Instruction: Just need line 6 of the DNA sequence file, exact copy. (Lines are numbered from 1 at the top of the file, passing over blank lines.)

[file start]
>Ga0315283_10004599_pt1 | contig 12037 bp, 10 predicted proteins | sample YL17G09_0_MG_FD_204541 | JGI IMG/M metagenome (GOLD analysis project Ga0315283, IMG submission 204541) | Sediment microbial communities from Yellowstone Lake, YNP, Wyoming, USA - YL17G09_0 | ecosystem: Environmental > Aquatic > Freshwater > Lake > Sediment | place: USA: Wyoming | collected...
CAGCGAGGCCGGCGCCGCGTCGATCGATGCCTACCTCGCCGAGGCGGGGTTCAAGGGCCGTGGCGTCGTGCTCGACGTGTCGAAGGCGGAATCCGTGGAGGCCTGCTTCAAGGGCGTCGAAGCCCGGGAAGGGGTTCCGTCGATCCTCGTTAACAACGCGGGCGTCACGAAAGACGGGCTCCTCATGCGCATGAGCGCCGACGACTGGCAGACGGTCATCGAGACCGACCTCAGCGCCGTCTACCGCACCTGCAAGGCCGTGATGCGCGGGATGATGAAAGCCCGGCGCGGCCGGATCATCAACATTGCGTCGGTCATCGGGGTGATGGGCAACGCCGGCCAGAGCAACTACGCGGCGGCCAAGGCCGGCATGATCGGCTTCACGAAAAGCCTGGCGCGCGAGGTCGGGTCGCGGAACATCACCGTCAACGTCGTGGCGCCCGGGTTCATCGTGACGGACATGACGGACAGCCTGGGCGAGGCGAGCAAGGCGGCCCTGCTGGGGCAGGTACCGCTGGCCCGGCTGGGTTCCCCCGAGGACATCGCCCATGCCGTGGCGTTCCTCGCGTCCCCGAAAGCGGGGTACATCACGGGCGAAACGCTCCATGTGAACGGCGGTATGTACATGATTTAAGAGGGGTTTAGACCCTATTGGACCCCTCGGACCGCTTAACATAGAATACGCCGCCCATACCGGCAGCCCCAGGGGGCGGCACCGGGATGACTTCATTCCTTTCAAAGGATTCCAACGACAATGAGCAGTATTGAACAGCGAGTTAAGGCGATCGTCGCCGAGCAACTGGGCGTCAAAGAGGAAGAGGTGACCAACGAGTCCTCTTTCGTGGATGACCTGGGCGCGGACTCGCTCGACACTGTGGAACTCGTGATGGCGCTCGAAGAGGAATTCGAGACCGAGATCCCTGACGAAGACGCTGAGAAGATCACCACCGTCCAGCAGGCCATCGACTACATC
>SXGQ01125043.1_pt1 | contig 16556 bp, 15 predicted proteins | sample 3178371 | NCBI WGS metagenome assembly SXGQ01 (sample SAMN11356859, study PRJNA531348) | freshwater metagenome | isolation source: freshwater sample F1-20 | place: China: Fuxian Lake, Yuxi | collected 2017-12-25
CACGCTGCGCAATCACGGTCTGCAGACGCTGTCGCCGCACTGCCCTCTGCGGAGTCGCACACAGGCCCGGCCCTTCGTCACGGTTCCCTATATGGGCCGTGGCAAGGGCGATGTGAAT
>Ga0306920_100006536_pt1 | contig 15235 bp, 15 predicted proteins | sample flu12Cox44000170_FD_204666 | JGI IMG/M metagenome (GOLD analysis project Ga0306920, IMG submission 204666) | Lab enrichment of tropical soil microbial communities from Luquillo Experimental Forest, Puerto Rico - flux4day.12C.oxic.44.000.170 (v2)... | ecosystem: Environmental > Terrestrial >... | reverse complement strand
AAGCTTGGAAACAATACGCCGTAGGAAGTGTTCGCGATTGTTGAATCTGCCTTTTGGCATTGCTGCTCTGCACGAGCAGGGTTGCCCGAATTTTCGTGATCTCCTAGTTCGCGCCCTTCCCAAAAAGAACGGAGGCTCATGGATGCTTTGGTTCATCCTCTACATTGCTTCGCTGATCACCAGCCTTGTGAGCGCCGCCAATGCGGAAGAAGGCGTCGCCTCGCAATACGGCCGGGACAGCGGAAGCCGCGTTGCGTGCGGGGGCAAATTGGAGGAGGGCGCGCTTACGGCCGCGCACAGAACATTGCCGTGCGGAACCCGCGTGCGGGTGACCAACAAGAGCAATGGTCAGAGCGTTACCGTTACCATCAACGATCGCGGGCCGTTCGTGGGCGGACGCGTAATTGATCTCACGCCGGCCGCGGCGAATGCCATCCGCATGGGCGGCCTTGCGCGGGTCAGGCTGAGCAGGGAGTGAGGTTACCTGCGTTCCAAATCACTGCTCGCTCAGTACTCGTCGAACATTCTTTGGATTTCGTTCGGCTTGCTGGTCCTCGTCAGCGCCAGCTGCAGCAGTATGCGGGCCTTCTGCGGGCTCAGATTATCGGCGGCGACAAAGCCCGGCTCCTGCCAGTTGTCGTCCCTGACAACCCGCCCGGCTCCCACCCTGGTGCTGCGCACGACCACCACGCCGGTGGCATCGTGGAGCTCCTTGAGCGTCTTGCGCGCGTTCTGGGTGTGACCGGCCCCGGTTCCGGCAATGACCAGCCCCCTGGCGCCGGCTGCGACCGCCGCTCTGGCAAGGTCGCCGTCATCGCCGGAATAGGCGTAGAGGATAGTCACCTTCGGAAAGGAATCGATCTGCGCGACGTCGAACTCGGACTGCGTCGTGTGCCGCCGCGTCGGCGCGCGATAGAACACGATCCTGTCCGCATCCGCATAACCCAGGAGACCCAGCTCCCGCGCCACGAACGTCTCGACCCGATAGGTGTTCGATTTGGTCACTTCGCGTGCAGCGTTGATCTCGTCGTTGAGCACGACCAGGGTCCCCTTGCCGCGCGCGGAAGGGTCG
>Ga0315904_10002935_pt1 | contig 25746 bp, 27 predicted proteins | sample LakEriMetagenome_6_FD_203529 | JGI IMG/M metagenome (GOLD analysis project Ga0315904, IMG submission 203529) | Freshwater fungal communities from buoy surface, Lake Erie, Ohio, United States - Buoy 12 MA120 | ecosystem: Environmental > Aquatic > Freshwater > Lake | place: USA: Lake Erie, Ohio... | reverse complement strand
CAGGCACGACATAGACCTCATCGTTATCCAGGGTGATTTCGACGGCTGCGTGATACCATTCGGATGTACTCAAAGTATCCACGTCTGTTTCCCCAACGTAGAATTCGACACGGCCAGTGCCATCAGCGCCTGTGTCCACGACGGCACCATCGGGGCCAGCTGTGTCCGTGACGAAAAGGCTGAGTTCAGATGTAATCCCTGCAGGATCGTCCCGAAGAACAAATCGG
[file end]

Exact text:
AAGCTTGGAAACAATACGCCGTAGGAAGTGTTCGCGATTGTTGAATCTGCCTTTTGGCATTGCTGCTCTGCACGAGCAGGGTTGCCCGAATTTTCGTGATCTCCTAGTTCGCGCCCTTCCCAAAAAGAACGGAGGCTCATGGATGCTTTGGTTCATCCTCTACATTGCTTCGCTGATCACCAGCCTTGTGAGCGCCGCCAATGCGGAAGAAGGCGTCGCCTCGCAATACGGCCGGGACAGCGGAAGCCGCGTTGCGTGCGGGGGCAAATTGGAGGAGGGCGCGCTTACGGCCGCGCACAGAACATTGCCGTGCGGAACCCGCGTGCGGGTGACCAACAAGAGCAATGGTCAGAGCGTTACCGTTACCATCAACGATCGCGGGCCGTTCGTGGGCGGACGCGTAATTGATCTCACGCCGGCCGCGGCGAATGCCATCCGCATGGGCGGCCTTGCGCGGGTCAGGCTGAGCAGGGAGTGAGGTTACCTGCGTTCCAAATCACTGCTCGCTCAGTACTCGTCGAACATTCTTTGGATTTCGTTCGGCTTGCTGGTCCTCGTCAGCGCCAGCTGCAGCAGTATGCGGGCCTTCTGCGGGCTCAGATTATCGGCGGCGACAAAGCCCGGCTCCTGCCAGTTGTCGTCCCTGACAACCCGCCCGGCTCCCACCCTGGTGCTGCGCACGACCACCACGCCGGTGGCATCGTGGAGCTCCTTGAGCGTCTTGCGCGCGTTCTGGGTGTGACCGGCCCCGGTTCCGGCAATGACCAGCCCCCTGGCGCCGGCTGCGACCGCCGCTCTGGCAAGGTCGCCGTCATCGCCGGAATAGGCGTAGAGGATAGTCACCTTCGGAAAGGAATCGATCTGCGCGACGTCGAACTCGGACTGCGTCGTGTGCCGCCGCGTCGGCGCGCGATAGAACACGATCCTGTCCGCATCCGCATAACCCAGGAGACCCAGCTCCCGCGCCACGAACGTCTCGACCCGATAGGTGTTCGATTTGGTCACTTCGCGTGCAGCGTTGATCTCGTCGTTGAGCACGACCAGGGTCCCCTTGCCGCGCGCGGAAGGGTCG